Vance's “Philanthro-fist” Journey
Karen Vance was just a little girl when she told her mother she wanted to be a ‘philanthro-fist' Karen says her mother replied, "Honey, before you can be a ‘philanthro-fist’ you have to have something to give."
The little girl has grown up now, and she's a successful landscapist who is fulfilling this childhood dream. Not only does she donate more than $25,000 a year in art to various causes, but through her paintings, she finds she also gives on a deeper, more human level.
"A while ago, I was thinking what a selfish career painting can be," she says. "I am so fulfilled by it and it's pretty wonderful to be able to enjoy the creative process. But then I began getting letters from people who had purchased my art.
"One was from a woman who had been with her daughter at the top of the Mary Jane Ski Area spreading the ashes of her other daughter, who had died at nineteen. She didn't say how the daughter died, only that it had happened a few months earlier and that the child had requested that her ashes be spread at the top of this mountain. Also at the top is a lodge where my giclées are for sale. The woman was broken at having lost her daughter; she was so sad and in such pain. She wrote that when she went into the lodge she saw one of my giclées and it gave her a feeling of hope and healing that she had not felt for months. She bought the giclée, took it home, and she wrote that it heals her every day.
"I have stacks of letters from people about collecting my work and what the work has done to their hearts."
Karen is an artist who paints from the heart, but painting from the heart is only meaningful if the artist also has the skill to make the picture work. The daughter of two artists -her father was a painter, designer, and sculptor and her mother a fashion designer before World War II -Karen says she always knew she'd be an artist. “I began drawing when I was about two and became a full-time artist in 1986” she says. “I paint in oils, although I also do watercolor and sculpture. I've had incredible success these last few years; I'm feeling the fruits of my labor and am really enjoying it.”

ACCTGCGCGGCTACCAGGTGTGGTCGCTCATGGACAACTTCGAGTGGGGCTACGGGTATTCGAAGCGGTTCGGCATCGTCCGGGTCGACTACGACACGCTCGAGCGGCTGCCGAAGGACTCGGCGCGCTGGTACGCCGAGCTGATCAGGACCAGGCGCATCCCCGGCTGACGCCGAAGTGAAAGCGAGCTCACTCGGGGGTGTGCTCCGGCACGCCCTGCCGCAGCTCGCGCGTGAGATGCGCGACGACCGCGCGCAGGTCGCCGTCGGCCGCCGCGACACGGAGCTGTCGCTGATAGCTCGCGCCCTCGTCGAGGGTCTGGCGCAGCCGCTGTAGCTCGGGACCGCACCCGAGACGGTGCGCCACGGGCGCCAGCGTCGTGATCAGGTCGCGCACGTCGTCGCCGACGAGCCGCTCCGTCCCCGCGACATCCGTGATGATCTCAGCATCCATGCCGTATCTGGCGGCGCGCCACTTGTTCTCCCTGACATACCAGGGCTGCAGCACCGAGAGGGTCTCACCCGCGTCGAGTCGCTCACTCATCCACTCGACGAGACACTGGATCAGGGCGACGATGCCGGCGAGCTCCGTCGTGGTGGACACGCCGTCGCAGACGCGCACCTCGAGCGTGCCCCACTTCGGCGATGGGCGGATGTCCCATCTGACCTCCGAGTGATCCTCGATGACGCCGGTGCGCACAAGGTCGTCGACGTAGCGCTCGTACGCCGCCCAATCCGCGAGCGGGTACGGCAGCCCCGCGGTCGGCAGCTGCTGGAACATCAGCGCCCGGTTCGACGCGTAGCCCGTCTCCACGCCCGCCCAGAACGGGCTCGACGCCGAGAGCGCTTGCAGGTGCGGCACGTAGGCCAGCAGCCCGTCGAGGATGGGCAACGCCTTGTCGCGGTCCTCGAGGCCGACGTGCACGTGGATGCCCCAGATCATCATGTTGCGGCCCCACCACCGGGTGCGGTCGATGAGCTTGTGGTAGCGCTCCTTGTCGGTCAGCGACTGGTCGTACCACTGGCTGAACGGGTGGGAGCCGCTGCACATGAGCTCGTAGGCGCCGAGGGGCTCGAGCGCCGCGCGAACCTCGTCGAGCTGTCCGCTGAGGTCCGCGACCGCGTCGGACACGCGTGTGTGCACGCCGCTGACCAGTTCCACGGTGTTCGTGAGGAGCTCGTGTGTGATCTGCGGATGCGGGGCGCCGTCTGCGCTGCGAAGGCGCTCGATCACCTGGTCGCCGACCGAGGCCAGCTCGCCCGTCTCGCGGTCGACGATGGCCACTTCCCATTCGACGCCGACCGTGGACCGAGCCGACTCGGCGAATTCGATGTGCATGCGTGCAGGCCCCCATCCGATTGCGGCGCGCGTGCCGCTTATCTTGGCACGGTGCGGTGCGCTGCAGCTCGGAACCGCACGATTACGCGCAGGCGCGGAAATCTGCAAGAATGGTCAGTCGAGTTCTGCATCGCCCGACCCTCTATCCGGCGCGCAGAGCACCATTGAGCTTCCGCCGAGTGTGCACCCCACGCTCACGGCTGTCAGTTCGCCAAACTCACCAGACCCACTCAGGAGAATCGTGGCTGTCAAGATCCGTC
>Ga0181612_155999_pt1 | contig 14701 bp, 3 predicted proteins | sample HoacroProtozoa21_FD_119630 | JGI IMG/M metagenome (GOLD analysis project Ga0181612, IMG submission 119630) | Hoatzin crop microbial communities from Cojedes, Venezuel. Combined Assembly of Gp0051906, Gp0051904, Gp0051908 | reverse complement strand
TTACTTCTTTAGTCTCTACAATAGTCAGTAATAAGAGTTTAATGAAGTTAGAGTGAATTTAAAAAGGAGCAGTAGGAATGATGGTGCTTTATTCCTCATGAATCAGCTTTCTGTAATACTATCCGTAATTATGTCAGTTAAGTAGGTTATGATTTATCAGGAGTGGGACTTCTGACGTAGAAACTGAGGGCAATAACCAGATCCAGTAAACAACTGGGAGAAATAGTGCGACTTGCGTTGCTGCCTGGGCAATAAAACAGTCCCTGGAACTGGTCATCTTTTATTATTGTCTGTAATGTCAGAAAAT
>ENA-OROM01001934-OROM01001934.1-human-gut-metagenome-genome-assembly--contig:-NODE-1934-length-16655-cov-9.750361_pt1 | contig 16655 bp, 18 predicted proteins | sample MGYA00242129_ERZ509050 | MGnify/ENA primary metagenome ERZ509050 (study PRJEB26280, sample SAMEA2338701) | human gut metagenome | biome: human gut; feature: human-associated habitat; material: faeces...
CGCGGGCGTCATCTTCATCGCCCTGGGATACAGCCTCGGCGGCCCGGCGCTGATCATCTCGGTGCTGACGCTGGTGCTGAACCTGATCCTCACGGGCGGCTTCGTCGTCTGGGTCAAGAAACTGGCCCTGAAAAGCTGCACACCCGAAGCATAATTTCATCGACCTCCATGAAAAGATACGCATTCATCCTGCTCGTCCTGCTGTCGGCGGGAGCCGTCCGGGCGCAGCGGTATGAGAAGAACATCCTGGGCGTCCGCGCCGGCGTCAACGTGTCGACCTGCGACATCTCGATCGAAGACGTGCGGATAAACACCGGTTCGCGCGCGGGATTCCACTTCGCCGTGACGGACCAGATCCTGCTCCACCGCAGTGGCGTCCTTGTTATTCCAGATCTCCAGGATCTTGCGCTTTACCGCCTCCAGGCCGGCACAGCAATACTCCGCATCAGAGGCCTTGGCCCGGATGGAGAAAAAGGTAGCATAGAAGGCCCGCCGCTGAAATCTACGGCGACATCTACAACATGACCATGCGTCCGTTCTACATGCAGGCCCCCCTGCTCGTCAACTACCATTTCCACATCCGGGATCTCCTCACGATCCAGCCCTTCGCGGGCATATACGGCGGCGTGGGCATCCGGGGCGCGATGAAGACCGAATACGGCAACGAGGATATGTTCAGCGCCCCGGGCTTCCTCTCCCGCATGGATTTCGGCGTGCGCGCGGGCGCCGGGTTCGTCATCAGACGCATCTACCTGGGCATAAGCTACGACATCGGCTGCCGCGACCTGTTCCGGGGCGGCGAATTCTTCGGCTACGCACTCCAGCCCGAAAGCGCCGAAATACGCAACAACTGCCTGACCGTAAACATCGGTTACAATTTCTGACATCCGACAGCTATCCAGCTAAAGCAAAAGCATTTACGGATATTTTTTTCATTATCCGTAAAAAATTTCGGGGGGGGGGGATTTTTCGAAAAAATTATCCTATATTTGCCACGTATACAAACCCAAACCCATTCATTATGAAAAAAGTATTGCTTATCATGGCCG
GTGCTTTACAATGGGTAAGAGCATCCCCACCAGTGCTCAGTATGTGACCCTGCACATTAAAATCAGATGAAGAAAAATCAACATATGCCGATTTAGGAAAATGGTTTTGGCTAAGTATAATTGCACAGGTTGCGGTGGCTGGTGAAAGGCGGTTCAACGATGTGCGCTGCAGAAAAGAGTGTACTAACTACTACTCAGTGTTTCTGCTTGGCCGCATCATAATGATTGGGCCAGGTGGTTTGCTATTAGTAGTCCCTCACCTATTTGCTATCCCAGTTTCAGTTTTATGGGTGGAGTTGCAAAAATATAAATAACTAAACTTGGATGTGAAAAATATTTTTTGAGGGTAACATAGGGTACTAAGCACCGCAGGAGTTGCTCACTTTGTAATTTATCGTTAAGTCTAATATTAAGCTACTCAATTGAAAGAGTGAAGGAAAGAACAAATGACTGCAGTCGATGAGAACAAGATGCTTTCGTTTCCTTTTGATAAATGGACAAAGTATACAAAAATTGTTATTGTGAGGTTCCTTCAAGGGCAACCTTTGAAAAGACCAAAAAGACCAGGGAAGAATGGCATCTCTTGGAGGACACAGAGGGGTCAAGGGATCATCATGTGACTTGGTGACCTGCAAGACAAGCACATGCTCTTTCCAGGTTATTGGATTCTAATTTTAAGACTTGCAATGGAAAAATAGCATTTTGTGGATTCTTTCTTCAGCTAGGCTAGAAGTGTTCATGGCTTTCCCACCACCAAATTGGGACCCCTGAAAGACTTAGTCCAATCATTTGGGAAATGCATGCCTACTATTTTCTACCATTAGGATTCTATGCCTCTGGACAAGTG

This success, however, keeps her playing catch-up and everything she paints is committed before it's completed. Asked if there's a painting that she wishes she could have kept, she admits there is one: Over Troubled Water. "There's a waterfall that cascades from Loop Creek Falls and in the spring- time it rushes over these big, round boulders and there's a fallen tree that makes a natural bridge... over troubled water is where I've been during the last two years when I was fighting breast cancer. That was a tough experience, but it's made me and my paintings stronger. This is a very special painting and it was hard to send it off, but I am sure it will go to someone who needs it."
Strength is half of the dichotomy that Karen both feels and paints. "My paintings convey great strength as well as great vulnerability and delicacy. You see nature's strength in those granite Rocky Mountains that I paint so often and you see vulnerability in the tender tundra above tree line. I think my landscapes touch the hearts of my viewers because the dichotomy mirrors that of the human spirit.
“Ever since I was a little girl, I've been sensitive to other human beings and I've been vulnerable to their criticisms and their needs,” Karen explains. “As a result I've always been a giver. Little did I know that I'd be able to give to so many organizations.” Her “pet” donation this year was an original oil and a giclée edition made from it for The Advocates, which helps victims of domestic violence. “I think the limited edition giclée will raise more than $150,000, which will free the staff to do what they do best: counseling people, getting people away from abusers, creating shelters, helping with medical problems”
Art, which Karen once saw as a selfish career, has allowed her to become a real "philanthro-fist."
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